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Found 3 results

  1. When fighting a battle, there is always strength in numbers. But, having someone by your side sometimes comes with a cost. Superiority in numbers is something very different from strength in numbers, and, with anxiety, this can be a crucial difference. Late at night, when my anxiety found me alone in the dark and slowly pushed me over the edge into a panic attack, I used to think that everything would just be better if there was someone there with me. I think the isolation that the dark and quiet of night time is what made this the worst time for my anxiety. It was harder to distract myself when I was alone, and I didn't have the helpful distraction of trying to keep a strong mask in places for everyone around me so they would think I was fine. At night, there was nobody there to see me struggle, nobody I had to put energy into making believe I was fine. And, nobody to support me when I finally tipped into panic. I've been with my wife for five years now, and what I have come to discover is that no longer being alone may have helped me in some ways, but it has also presented challenges that I didn't expect. I don't get the night time panic that I used to get, and in some ways have better control over my anxiety than I ever have. But, I've also adopted my wife's struggle with anxiety, panic and depression. In some ways, that's been a tougher battle than the one I faced alone. I suppose I thought that addition would lead to subtraction; I thought that by adding a partner, I would be subtracting anxiety. In fact, adding a partner added their struggles and difficulties to my own. There's nothing simple about the arithmetic. Whenever you add, you add complexity. This is not to say that I have regrets. I guess this initial post is really just a recognition of the fact that a lot of us face what we feel is a solitary struggle, and sometimes we think the solution is out there for someone to simply gift us with it. We want the solutions to be simple. We want someone to take the problem away. But, the world is more complex than that, and the solutions are never simple. The strength we gain in numbers comes with the commitment we have to make to give back to that network of people to help them with their own troubles. My wife has helped me face a lot of my own problems with anxiety, but the struggle is still there and has taken on a new dimension because I, in turn, have to help her deal with her own. And, that's difficult. Just as it's difficult for us, as a community of similarly afflicted individuals separated by screens and distance, to share of ourselves while needing the sharing of others to keep moving forward. I'm here and willing to be your +1, of the occasion. But, can you be mine?
  2. I am trying to type here, and nothing is showing up. Not sure what is wrong. Today I have been separated from my husband for three months by his choice not mine. He is deeply depressed, and we are just in limbo because he will no longer try counseling. We went to marriage counseling, and he had an appointment with his own counselor but he refused to go anymore. I recently found out that I have Apserger's on top of anxiety and sometimes panic attacks. I am lost and sad and lonely. I really have no one to talk to but my mother as I have no close friends. Being in limbo and not knowing what will eventually happen is scary. I am also worried about my husband, but I barely see him. I am seeing a therapist, and I take Klonopin but that doesn't help or change my situation. I can't work and have applied for disability. My two dogs are the only thing keeping me going. It is very stressful trying stretch money when we are living separately. I just wish I had someone else to talk to sometimes. My husband is/was my best friend but I am not sure if that person exists anymore. I have realized that many of his issues don't have to do with me, but that doesn't make me feel better. He never dealt with the c****r deaths of both his parents. He went to a grief group once, but he wouldn't talk because he was so upset. The counselor running the group stopped him when he left and told him she would see him separately but this has yet to happen. He called one and she wasn't in, and I don't think he has called back. I'm sorry if this seems to be rambling.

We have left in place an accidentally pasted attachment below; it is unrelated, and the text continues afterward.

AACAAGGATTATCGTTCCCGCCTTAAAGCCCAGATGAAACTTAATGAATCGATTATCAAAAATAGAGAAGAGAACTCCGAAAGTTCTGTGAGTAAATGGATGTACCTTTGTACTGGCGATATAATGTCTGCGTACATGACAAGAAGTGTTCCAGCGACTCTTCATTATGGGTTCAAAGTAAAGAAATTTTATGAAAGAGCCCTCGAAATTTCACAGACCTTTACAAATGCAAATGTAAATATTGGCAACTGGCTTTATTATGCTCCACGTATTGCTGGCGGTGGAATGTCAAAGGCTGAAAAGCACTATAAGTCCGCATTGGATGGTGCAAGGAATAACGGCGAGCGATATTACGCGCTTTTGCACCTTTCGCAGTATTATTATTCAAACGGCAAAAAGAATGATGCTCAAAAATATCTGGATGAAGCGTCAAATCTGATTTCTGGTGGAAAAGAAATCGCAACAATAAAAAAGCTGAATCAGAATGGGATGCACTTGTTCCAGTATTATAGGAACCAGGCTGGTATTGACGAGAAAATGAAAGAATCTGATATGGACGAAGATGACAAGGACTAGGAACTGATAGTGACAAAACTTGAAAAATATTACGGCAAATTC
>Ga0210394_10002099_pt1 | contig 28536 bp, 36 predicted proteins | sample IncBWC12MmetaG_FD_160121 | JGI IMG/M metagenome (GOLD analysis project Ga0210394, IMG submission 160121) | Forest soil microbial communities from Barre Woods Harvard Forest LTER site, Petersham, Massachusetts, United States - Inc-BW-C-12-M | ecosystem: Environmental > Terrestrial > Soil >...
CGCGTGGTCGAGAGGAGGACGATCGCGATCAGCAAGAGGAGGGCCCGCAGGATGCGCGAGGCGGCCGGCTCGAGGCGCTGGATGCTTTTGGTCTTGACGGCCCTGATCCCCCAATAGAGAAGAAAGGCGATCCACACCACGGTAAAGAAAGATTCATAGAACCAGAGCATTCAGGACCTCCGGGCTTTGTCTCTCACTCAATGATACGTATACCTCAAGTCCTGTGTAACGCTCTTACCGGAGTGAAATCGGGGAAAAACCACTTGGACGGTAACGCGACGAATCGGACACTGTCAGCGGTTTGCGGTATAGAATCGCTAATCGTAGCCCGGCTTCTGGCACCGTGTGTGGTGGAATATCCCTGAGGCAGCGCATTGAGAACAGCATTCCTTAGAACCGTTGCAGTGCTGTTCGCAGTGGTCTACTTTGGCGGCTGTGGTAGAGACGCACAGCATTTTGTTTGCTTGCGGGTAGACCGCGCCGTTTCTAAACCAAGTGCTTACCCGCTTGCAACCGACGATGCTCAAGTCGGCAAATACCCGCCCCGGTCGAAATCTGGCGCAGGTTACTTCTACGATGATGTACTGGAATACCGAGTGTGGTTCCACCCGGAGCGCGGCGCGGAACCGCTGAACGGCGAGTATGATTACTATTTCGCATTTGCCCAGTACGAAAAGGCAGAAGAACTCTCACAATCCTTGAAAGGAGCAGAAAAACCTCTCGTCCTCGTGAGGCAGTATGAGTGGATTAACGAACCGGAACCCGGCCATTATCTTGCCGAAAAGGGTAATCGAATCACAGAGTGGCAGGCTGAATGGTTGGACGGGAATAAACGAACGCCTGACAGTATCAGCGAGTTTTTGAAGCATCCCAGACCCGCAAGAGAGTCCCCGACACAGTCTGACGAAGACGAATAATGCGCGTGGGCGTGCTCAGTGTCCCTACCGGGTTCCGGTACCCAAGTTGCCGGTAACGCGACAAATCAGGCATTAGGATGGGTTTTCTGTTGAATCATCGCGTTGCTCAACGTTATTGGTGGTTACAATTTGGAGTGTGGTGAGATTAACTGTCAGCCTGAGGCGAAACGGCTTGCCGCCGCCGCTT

3. Hi folks. I'm Drew, a married 38-year-old man with 3 children from the midwest USA. I'm joining up because...well, because I'm pretty sure no else I know gives a crap about my problems, so I thought I'd seek the kindness of strangers. Or maybe I just thought company could alleviate misery. I guess we'll see. My main problem is sleep. I have been experiencing daytime sleep attacks since my freshman year of college (18 and 19 yrs old). It began to interfere with my professional life around 10 or 12 years ago. In 2008 I was diagnosed with sleep apnea, but was never tested for narcolepsy. I guess it was assumed the daytime sleepiness was caused by the apnea. However I've used a CPAP faithfully since then, and I still have daytime sleep attacks. This has been an issue of varying importance at my last 4 jobs (I'm a teacher by trade). Most recently I actually lost a job specifically due not only to falling asleep in the classroom in front of students, but also because one student took a picture of me and put it on Pinterest, from whence it was promptly shared with administrators, parents, and school board members. I don't actually know how many people or which people saw it, but I do know I was fired in January and now I can't get a job. I've applied for over 90 jobs since January, and only two interviews - and they were at insurance companies, in sales positions, where I'm pretty sure I wouldn't last 3 months. Being married? Well, that isn't helping. In fact, it's added to my problems. I'm an honest person who doesn't steal, doesn't cheat on his wife or his taxes, and gives his level best at work, but my wife is not well. She suffers from tachycardia, type 2 diabetes, and bipolar disorder. In 2011 our 3rd child was stillborn, full-term and unexpected. We have since had another child, making 3 at home, but one does not simply get over such an event. Her depression took over more or less permanently for two years. At the time I was teaching and so was she. I was laid off/fired in 2011, and got a new job. However, in 2012, my pay was cut due to budget cuts. I took a long-term sub job for more money, but didn't get hired on full-time (again due to sleep issues). In August 2013 she experienced an ectopic pregnancy and went into deep depression, then into partial commitment therapy. She emerged feeling much better but convinced she needed to quit her job, as the stress of being a public school teacher was proving too great for her to bear. I took over as her substitute, hoping I would get hired on as the full-time replacement. Then I started falling asleep during the day in front of students. They let me go at the semester and hired a replacement, who they fired after a month because he made drug-related comments on Facebook. They hired her back as a long-term sub (without benefits), because I was - and still am - unable to find work. So she is back at the job she can't stand, out of necessity for our family, because of me and my falling asleep. To this day, she blames me for being too weak to stay awake long enough to keep a job and keep her safe. The way she sees it, she handed me the job on a silver platter but I p***ed it away. She has also made it quite clear that she does not see herself ever forgiving me for putting her in that position. She points out that I've had sleep issues for years but didn't do enough to see to them, and that it's not a medical problem as far as she's concerned, just a matter of willpower. I never got further tests for narcolepsy, partly because I always felt like her health problems were more emergent, and I suppose also partly because part of me believed that it was just a matter of laziness or weakness of will. This sleep thing is bad. The only OTC solutions I haven't tried are things like Red Bull or other supermarket energy drinks, or caffeine pills. Those would have been my next step. Two bottles of Mountain Dew, four cups of coffee with a light lunch, 5-hour energy, half a bag of M&M's during the afternoon, extra-strong spiced chai mixed with mate, none of it even touches these sleep episodes, of which I'm only even aware about 10% of the time. When I do notice, I try standing up and walking around, but even that doesn't always help - I've fallen asleep standing up too. I told her I'd try caffeine pills, but she said that would be bad for my heart (I'm also overweight - 6'1", around 290 lbs). Issues that are my fault - I smoke about a pack of cigarettes a day; I'm overweight; I sleep from 5 to 7 hours a night, and not because I'm up working. I spend about an hour or two every night doing stuff I like to do - making music on my computer, surfing the web, playing video games, playing guitar, or watching or reading sci fi. If I had a job, I wouldn't be doing that stuff so much, but that's how I spend a lot of that time. During the day I hunt and apply for jobs, try and keep the house clean, watch the two-year old, and play music. I just want to keep my family together, and I can't even get a job. Tomorrow I'm seeing my doctor to talk about narcolepsy testing options and I'm scared, angry, and feeling very, very alone.